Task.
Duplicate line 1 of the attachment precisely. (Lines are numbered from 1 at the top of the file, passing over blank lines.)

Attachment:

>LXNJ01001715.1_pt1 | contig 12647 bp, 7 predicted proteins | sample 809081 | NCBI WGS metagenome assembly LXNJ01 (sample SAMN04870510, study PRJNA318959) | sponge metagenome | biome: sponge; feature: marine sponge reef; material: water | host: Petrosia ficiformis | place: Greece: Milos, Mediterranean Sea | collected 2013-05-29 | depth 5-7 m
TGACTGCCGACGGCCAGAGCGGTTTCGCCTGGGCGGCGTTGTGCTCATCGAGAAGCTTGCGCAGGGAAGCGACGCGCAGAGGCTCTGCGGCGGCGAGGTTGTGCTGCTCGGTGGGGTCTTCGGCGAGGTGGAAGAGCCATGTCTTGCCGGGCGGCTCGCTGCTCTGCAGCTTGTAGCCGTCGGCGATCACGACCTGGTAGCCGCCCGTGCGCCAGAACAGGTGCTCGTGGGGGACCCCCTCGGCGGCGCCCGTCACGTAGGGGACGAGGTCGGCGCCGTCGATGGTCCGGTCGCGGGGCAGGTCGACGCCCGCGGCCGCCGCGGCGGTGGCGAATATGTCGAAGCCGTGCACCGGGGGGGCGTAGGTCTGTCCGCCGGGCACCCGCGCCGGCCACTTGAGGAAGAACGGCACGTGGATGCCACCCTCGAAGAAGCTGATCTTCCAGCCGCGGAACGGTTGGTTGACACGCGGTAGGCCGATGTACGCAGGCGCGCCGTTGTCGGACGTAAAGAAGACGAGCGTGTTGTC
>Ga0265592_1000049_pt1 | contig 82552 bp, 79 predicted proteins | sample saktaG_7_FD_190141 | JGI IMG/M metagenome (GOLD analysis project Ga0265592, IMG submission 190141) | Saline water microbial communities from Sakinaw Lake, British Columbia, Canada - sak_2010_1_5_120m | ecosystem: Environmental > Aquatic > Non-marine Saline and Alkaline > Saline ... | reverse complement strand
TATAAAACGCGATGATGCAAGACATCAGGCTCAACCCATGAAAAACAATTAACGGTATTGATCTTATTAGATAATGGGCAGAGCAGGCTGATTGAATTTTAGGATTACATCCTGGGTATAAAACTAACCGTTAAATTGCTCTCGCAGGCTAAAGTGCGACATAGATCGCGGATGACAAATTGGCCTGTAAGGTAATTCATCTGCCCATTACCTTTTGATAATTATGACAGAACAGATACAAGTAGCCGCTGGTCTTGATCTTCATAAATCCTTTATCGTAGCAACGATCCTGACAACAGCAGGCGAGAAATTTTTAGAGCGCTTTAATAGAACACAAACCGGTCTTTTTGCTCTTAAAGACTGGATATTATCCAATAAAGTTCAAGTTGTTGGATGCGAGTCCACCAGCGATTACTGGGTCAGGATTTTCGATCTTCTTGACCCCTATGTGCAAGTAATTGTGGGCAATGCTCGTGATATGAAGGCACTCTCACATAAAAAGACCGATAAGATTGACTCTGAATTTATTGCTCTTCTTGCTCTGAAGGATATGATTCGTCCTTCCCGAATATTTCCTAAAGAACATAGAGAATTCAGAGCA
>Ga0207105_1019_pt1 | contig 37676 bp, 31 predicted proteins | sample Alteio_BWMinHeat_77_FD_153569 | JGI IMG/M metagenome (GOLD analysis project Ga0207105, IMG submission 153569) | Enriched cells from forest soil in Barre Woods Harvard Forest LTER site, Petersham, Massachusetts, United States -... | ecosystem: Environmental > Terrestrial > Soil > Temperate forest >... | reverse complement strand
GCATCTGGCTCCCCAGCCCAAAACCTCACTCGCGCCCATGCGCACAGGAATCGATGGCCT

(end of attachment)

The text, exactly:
>LXNJ01001715.1_pt1 | contig 12647 bp, 7 predicted proteins | sample 809081 | NCBI WGS metagenome assembly LXNJ01 (sample SAMN04870510, study PRJNA318959) | sponge metagenome | biome: sponge; feature: marine sponge reef; material: water | host: Petrosia ficiformis | place: Greece: Milos, Mediterranean Sea | collected 2013-05-29 | depth 5-7 m